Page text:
Art’s daily sketches of events at the court have been a lively and useful record for reporters and for oral advocates who cherish having their appearances vividly rendered. For historians, they are an extraordinarily precious resource. That is because Art is able to fully capture both the look and feeling of being inside the courtroom or on the building’s premises at a precise moment in time. In 50 years, when a historian is writing about a court decision, pouring over the dry words in U.S. Reports, Art’s sketch will help her imagine the scene — the justices on the bench, the spectators, the press, the court staff, the weather, the emotion — of what took place on the day it was argued or handed down.
He also is keenly aware of the subtle nuances of changes to procedures and customs at the Marble Palace and captures small, telling details with his brush. Often with a wink of humor or a sigh of emotion. When I asked him to draw a fanciful scene of the justices having lunch for my book Table for 9, to show their efforts at cordiality around breaking bread together, he outdid himself. In addition to perfect renderings of the justices enjoying a Thanksgiving meal, he added Justice Neil Gorsuch (who was at the time the junior justice) opening the door for the chef to bring in the turkey. And he drew a portrait of John Marshall over the mantelpiece and a bottle of Madeira to give a nod to the boarding-house traditions established by that chief justice. Delightful.
Future court watchers will be grateful for his keen eye and profound observations — all made with a smidge of pigment and H2O.
NPR legal affairs correspondent
For decades I have watched Art Lien in the courtroom. Not just the Supreme Court chamber. In many ways, the dozens of trials that he and I have covered have been the most challenging for an artist, because in trials the main characters are not just nine justices who reappear time and again. In trials, there is an ever-changing cast of characters — from the defendants and their families, to the witnesses, the prosecutors, and defense lawyers, and the judge. Art has mastered all of these challenges while at the same time being a wonderful, calm, funny, and dear colleague. We will all miss him very much.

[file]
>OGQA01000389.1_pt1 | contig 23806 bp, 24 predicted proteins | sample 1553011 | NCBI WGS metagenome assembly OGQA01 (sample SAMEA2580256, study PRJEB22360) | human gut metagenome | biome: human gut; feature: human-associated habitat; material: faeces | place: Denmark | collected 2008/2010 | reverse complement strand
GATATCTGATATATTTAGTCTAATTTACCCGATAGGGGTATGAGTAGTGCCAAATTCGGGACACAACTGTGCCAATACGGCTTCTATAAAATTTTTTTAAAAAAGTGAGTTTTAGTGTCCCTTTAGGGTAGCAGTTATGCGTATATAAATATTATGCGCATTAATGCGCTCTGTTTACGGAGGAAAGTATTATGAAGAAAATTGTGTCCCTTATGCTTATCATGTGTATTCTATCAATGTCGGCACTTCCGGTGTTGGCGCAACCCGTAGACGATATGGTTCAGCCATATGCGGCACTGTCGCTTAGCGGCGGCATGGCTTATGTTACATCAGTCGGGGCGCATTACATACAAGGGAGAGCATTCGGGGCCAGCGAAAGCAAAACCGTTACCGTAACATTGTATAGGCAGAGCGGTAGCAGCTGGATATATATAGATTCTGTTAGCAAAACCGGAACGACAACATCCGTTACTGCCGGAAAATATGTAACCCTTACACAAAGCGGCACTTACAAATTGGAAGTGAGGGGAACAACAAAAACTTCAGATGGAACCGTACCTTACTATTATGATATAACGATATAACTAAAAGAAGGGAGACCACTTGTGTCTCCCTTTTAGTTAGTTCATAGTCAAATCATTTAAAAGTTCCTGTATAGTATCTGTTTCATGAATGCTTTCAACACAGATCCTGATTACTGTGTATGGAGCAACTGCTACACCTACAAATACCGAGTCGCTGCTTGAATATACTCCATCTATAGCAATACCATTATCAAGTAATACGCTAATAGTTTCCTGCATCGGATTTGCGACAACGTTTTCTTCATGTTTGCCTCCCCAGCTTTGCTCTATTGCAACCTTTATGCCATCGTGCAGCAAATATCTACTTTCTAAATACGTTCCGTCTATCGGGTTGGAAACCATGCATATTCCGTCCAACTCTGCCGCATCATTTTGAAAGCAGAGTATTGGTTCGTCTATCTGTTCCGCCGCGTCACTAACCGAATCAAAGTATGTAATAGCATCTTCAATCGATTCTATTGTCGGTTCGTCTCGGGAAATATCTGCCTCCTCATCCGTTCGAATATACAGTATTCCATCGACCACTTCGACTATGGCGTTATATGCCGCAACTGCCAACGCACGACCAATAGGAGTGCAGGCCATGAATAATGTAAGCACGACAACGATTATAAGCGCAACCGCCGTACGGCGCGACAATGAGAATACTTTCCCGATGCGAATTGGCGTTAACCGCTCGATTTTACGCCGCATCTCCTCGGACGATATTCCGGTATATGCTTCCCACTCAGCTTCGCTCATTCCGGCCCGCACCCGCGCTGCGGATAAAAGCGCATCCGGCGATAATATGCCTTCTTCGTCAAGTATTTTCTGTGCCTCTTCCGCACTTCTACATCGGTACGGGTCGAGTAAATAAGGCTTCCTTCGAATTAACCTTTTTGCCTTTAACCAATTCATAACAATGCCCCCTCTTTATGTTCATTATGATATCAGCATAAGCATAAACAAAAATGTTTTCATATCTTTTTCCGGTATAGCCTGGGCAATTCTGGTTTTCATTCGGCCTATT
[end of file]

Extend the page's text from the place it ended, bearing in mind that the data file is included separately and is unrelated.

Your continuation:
Chair of Supreme Court and appellate practice group, Paul Weiss
It’s hard to imagine being in the Supreme Court without seeing Art and his sketch pad. Over the years, Art has captured all of the big moments of my career and those of so many others – including in his famous sketches of the telephonic arguments during the pandemic. I have one of Art’s sketches in my office, and visitors frequently remark upon how perfectly he captures the justices and lawyers. At the risk of going all Carly Simon here, nobody does it better. And he is a wonderful and interesting person to boot. He will be very much missed.
Supreme Court correspondent at the Economist
brilliant, kind and full of wit
we will miss you Art!
CNN legal analyst
On the wall of my office, in prized space above my desk, I’ve hung a framed, signed copy of Art Lien’s brilliant “Pandemic Teleconference.” Every detail is perfect: the chief at the old-fashioned switchboard; RBG lifting a weight in one hand, the phone in the other; Alito on shoe phone; Thomas with a copy of the US Reports; Kagan twirling the cord of a pink princess phone. Art’s creative talent, canny observation and whimsy come through in all nine panels. I’m never taking the piece down, and I will remember Art Lien. All the best in retirement, Art.
Supreme Court correspondent at Education Week and SCOTUSblog contributor
Art Lien sketched Supreme Court arguments for some 45 years before retiring. At some point, maybe 15 years ago, I often ended up assigned to the third row of the press section, seated next to Art or one of the two or three other credentialed sketch artists who depict what goes on in the courtroom.
That row is the natural spot where the court puts the artists. It is behind the two rows of cushioned benches where the most senior correspondents sit during arguments. And those three rows have small desktops that run the length of the press section.
The desktop gives the artists room to spread out their sketchpads, pencils, and other tools. Some of Art’s colleagues use very large sketchbooks, and I spent many an argument with the corner of such a book digging into my side. Art uses a more modestly sized sketchbook.
I struck up a friendship with Art as we typically arrived in the courtroom 20 or 30 minutes before the justices took the bench. We would look for any dignitaries and luminaries – spouses of the justices across the bar section in the VIP box, well known lawyers in the bar section, and the occasional figure from the world of entertainment. Lawrence Fishburne came to an argument one day when he was appearing onstage in Washington in a play about as the late Justice Thurgood Marshall. Broadway star Lin-Manuel Miranda and actress and LGBTQ activist Laverne Cox attended arguments in recent years. Art always had his trusty monocular available to get a closer look.